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Union Springs Shale

Figure 8.5 Testing for coordinated stasis in the Middle Devonian Hamilton Group of central New York. The box to the left shows stratigraphy. The middle box shows taxonomic patterns of the 20 most abundant taxonomic groups. The pie charts on the right show ecological patterns. Source: Adapted from Bonuso etal. (2002).

Ecological category |—| Deep endobyssate

I—I suspension feeders hi Epibyssate suspension '—' feeders

Epifaunal benthic ^ crawlers and grazers R5g| Infaunai suspension ^ feeders |—I Infaunai deposit —I feeders | Nektic carnivores ijtttti Pendunculate ^ suspension feeders

□ Reclining suspension feeders

Figure 8.5 Testing for coordinated stasis in the Middle Devonian Hamilton Group of central New York. The box to the left shows stratigraphy. The middle box shows taxonomic patterns of the 20 most abundant taxonomic groups. The pie charts on the right show ecological patterns. Source: Adapted from Bonuso etal. (2002).

taxonomic appearances or disappearances per 100,000 years compared with nine, five, and 20 times the expected rate during the three turnover events). They judged that this finding provides evidence for a degree of stability of Siwalik faunas over time intervals that, compared with the persistence time of modern communities, were very long. Furthermore, they countered, major changes through time in the Siwalik fluvial systems had no apparent impact on the composition of the fauna (that is, lithological or palaeoenvironmental change does not correlate with the turnover events), which tends to reinforce the idea of faunal stability. Their conclusion was that the mammalian faunas, in successive time-averaged samples of roughly 100,000 years each, resisted changes in the substrate environment but was sensitive to the major climatic changes of the Late Miocene.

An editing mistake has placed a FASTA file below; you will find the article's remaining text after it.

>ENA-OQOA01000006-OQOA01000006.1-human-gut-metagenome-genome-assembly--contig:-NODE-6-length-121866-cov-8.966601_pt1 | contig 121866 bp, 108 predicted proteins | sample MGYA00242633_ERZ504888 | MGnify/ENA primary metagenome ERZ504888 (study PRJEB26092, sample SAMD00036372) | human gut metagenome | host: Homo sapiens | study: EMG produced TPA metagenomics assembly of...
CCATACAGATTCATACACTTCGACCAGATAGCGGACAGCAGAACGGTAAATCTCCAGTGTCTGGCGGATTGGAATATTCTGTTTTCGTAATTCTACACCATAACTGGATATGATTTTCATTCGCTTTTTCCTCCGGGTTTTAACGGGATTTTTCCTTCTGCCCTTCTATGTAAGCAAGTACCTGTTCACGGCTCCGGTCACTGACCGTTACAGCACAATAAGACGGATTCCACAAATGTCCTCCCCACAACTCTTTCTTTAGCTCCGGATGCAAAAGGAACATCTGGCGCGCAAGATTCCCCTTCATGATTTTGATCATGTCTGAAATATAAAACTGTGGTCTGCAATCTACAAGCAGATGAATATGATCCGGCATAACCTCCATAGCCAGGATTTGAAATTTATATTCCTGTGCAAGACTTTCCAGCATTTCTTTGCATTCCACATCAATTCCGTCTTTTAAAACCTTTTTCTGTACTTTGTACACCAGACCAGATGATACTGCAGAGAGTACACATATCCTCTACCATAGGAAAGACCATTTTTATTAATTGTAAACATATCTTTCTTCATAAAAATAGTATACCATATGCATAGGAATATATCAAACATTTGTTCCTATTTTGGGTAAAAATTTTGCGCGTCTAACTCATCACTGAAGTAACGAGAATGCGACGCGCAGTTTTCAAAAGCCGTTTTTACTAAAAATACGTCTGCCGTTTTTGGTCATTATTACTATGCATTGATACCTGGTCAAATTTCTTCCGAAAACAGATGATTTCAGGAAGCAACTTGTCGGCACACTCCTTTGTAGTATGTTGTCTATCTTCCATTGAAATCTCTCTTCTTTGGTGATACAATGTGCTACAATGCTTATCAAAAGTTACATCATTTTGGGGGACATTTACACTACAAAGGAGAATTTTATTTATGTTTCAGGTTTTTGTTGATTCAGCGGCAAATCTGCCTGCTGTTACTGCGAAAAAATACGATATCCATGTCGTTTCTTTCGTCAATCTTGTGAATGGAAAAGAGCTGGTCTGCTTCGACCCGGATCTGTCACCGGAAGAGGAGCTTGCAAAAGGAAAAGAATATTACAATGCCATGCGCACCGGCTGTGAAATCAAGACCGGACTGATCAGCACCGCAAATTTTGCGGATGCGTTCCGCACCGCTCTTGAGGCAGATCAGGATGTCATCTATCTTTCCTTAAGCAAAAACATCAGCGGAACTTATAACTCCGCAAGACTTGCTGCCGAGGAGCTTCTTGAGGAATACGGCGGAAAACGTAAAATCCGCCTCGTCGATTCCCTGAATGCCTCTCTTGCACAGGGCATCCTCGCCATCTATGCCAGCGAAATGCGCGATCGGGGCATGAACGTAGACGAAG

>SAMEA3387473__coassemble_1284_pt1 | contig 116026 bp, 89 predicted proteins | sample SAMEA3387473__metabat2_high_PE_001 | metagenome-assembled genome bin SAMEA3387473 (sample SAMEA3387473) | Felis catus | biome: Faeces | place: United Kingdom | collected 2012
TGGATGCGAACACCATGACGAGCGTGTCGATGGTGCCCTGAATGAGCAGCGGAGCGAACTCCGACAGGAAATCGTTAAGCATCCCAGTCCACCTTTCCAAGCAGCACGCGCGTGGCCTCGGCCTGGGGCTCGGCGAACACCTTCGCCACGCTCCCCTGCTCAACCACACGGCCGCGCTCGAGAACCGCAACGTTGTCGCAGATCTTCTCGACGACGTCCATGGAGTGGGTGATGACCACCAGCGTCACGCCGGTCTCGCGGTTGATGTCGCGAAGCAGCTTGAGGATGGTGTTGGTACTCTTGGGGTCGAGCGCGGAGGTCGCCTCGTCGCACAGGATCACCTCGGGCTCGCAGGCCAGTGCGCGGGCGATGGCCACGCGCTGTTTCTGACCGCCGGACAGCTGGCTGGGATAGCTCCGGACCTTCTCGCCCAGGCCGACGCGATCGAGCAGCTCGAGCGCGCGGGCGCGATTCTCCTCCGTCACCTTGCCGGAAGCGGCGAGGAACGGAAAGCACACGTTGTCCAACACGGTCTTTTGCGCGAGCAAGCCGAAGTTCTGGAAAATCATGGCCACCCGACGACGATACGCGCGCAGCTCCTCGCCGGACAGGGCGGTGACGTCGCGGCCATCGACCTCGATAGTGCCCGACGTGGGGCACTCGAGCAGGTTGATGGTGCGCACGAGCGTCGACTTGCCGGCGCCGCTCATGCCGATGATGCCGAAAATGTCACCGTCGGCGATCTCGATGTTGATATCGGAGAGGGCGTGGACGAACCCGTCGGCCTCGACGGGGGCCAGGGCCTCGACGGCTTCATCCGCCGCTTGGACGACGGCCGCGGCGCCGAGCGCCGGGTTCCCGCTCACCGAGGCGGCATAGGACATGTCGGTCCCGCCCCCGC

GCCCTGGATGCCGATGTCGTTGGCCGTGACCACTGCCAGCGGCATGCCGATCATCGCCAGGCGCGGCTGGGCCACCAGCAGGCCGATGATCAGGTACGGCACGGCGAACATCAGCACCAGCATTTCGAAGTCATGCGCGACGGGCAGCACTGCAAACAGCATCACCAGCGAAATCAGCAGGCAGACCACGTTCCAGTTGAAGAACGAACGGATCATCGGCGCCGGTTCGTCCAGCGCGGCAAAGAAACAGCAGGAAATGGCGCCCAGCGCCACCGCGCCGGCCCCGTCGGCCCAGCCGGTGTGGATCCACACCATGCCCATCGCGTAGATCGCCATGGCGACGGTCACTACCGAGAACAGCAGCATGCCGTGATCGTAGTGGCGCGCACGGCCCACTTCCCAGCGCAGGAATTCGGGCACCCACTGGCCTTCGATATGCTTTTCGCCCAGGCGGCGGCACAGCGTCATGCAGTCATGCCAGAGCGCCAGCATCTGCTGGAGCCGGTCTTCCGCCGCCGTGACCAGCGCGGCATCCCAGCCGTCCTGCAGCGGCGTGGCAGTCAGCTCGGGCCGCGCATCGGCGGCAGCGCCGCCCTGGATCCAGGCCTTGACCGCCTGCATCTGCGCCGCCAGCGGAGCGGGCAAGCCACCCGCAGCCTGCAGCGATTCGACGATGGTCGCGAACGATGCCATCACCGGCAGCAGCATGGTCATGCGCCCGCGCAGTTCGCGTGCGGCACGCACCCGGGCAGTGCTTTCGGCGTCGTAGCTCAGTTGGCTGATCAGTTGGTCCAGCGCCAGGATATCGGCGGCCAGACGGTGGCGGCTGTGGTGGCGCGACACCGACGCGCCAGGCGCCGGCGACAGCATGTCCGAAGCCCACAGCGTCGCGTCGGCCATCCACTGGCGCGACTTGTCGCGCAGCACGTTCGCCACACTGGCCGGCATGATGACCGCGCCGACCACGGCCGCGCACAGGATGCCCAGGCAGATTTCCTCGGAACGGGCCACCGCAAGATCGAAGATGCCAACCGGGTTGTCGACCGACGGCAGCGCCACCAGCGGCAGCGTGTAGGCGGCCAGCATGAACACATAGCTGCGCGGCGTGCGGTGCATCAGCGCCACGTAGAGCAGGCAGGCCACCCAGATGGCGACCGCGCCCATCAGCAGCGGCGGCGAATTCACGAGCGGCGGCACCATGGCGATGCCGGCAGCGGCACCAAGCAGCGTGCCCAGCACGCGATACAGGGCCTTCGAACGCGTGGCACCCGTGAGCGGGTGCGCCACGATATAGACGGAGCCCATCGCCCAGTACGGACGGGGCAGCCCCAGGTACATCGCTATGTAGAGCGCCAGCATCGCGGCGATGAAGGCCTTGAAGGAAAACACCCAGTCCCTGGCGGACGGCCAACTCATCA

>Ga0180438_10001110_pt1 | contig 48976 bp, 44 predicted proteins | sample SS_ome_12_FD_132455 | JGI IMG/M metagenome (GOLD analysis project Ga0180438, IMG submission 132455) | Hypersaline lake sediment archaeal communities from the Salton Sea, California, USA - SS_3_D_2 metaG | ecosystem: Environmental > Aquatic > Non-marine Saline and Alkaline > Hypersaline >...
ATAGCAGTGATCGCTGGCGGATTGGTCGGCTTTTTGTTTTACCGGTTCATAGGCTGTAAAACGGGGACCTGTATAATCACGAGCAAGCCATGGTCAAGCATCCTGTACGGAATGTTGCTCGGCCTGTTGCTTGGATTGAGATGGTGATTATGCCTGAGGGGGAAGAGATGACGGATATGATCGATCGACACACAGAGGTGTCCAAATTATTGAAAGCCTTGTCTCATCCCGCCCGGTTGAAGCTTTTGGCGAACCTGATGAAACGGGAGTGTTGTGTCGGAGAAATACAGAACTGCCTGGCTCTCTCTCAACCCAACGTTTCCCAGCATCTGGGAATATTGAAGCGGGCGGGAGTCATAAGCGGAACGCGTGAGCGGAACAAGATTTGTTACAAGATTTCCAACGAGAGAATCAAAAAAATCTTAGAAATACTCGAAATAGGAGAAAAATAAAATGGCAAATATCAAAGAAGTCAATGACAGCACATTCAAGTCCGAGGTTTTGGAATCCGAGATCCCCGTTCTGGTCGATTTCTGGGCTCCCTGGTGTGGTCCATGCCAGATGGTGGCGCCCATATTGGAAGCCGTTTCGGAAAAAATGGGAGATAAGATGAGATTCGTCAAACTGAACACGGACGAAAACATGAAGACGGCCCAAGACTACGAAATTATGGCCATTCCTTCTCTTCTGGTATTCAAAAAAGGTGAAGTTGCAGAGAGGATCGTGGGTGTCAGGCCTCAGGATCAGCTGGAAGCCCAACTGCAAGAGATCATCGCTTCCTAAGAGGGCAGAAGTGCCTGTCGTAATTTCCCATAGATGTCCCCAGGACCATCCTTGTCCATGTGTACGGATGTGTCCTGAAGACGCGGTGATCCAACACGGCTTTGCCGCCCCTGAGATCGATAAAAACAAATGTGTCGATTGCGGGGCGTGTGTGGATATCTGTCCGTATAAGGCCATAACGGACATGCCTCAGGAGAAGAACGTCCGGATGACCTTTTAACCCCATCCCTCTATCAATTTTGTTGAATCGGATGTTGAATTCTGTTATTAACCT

Despite these criticisms, the evidence in favour of chronofaunas, coordinated stasis, turnover-pulse, and repeated faunas is immensely strong (Table 8.2). Eldredge (1999, 159) believes that coordinated stasis is 'a true, repeated pattern, the most compelling and at the same time underappreciated pattern in the annals of biological evolutionary history'.

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